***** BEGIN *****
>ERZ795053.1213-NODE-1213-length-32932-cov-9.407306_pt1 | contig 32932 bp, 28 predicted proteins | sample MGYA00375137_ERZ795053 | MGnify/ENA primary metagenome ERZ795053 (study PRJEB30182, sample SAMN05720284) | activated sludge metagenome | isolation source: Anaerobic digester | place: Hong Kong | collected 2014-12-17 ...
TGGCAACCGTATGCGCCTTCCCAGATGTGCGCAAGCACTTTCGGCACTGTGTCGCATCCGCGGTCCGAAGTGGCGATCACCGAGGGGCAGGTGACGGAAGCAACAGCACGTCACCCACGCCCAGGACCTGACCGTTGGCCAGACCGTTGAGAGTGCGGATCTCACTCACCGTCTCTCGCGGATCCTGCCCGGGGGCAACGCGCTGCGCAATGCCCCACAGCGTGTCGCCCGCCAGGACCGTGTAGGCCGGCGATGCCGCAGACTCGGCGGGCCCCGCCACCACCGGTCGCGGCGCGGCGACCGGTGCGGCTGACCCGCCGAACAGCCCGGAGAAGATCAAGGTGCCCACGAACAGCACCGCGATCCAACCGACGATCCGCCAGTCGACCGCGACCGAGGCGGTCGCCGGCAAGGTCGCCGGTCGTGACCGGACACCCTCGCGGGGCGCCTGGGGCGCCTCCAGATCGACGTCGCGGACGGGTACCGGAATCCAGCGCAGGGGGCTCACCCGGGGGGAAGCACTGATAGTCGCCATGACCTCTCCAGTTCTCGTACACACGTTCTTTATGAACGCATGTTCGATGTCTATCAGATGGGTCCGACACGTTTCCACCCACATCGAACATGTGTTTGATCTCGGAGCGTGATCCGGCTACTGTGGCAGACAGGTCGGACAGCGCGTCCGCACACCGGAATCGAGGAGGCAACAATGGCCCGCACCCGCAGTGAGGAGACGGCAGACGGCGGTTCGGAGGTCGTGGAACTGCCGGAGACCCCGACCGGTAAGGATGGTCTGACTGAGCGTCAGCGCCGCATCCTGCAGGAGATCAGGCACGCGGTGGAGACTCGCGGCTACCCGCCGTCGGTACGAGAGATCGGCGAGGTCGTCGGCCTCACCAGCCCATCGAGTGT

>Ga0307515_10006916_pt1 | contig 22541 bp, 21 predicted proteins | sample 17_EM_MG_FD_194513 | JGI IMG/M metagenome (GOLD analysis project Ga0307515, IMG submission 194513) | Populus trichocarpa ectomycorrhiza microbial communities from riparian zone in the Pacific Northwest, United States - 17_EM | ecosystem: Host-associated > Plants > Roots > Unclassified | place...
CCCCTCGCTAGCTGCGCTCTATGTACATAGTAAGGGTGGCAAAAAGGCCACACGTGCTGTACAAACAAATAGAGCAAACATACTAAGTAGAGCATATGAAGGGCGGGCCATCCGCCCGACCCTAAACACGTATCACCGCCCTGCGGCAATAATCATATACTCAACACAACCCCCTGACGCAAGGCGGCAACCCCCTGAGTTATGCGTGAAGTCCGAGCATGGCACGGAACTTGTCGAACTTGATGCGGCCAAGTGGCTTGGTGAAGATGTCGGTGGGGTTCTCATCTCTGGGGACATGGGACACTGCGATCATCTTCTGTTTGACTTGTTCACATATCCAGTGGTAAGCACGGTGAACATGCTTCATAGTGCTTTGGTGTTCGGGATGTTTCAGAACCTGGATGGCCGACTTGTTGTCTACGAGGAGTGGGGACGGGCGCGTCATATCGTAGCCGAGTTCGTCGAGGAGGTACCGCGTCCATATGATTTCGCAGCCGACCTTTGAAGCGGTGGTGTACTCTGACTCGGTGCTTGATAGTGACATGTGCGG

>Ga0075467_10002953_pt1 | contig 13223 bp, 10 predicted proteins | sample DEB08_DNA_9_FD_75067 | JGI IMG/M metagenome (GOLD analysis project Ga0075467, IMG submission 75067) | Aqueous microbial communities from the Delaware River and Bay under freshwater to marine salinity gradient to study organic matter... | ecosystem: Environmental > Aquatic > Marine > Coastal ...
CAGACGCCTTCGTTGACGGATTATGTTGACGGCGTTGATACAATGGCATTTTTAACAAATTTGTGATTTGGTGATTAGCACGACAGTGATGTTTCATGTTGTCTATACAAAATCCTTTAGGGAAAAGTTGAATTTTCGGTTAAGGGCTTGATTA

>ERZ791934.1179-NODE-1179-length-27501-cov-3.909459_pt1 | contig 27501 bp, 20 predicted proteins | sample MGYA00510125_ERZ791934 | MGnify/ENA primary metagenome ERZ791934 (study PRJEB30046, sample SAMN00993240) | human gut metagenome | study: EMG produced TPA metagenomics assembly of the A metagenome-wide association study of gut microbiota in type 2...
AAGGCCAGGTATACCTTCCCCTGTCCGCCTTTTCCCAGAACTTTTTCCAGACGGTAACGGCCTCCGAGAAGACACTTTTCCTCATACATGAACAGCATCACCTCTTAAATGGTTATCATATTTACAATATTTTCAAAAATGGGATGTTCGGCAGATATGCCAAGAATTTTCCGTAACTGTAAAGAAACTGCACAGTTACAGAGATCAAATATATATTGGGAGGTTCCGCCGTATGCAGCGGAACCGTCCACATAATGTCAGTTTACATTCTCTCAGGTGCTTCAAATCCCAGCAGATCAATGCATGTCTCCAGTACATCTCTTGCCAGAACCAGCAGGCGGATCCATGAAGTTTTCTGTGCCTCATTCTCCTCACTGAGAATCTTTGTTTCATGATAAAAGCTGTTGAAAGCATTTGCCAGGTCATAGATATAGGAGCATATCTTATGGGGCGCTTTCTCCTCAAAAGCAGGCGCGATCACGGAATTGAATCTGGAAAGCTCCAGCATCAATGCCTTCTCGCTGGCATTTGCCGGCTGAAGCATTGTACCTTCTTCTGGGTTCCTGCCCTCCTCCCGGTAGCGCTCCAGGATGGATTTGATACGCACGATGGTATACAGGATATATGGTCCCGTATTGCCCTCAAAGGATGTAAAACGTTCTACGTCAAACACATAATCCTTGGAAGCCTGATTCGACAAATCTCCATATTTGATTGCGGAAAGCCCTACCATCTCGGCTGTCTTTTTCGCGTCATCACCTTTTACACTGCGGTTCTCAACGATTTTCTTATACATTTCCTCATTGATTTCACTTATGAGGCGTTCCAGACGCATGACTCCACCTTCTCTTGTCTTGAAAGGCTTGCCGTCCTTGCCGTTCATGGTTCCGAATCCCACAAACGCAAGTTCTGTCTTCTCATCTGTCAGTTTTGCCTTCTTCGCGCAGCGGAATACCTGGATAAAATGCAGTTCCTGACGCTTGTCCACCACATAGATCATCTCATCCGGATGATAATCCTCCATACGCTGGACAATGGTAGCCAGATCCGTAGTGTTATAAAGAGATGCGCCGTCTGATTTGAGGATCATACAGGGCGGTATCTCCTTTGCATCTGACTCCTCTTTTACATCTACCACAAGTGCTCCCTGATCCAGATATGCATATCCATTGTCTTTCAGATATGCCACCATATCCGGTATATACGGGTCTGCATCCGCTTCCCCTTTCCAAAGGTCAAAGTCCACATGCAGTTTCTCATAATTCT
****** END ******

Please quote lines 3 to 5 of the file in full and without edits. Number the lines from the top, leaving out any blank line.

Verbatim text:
>Ga0307515_10006916_pt1 | contig 22541 bp, 21 predicted proteins | sample 17_EM_MG_FD_194513 | JGI IMG/M metagenome (GOLD analysis project Ga0307515, IMG submission 194513) | Populus trichocarpa ectomycorrhiza microbial communities from riparian zone in the Pacific Northwest, United States - 17_EM | ecosystem: Host-associated > Plants > Roots > Unclassified | place...
CCCCTCGCTAGCTGCGCTCTATGTACATAGTAAGGGTGGCAAAAAGGCCACACGTGCTGTACAAACAAATAGAGCAAACATACTAAGTAGAGCATATGAAGGGCGGGCCATCCGCCCGACCCTAAACACGTATCACCGCCCTGCGGCAATAATCATATACTCAACACAACCCCCTGACGCAAGGCGGCAACCCCCTGAGTTATGCGTGAAGTCCGAGCATGGCACGGAACTTGTCGAACTTGATGCGGCCAAGTGGCTTGGTGAAGATGTCGGTGGGGTTCTCATCTCTGGGGACATGGGACACTGCGATCATCTTCTGTTTGACTTGTTCACATATCCAGTGGTAAGCACGGTGAACATGCTTCATAGTGCTTTGGTGTTCGGGATGTTTCAGAACCTGGATGGCCGACTTGTTGTCTACGAGGAGTGGGGACGGGCGCGTCATATCGTAGCCGAGTTCGTCGAGGAGGTACCGCGTCCATATGATTTCGCAGCCGACCTTTGAAGCGGTGGTGTACTCTGACTCGGTGCTTGATAGTGACATGTGCGG

>Ga0075467_10002953_pt1 | contig 13223 bp, 10 predicted proteins | sample DEB08_DNA_9_FD_75067 | JGI IMG/M metagenome (GOLD analysis project Ga0075467, IMG submission 75067) | Aqueous microbial communities from the Delaware River and Bay under freshwater to marine salinity gradient to study organic matter... | ecosystem: Environmental > Aquatic > Marine > Coastal ...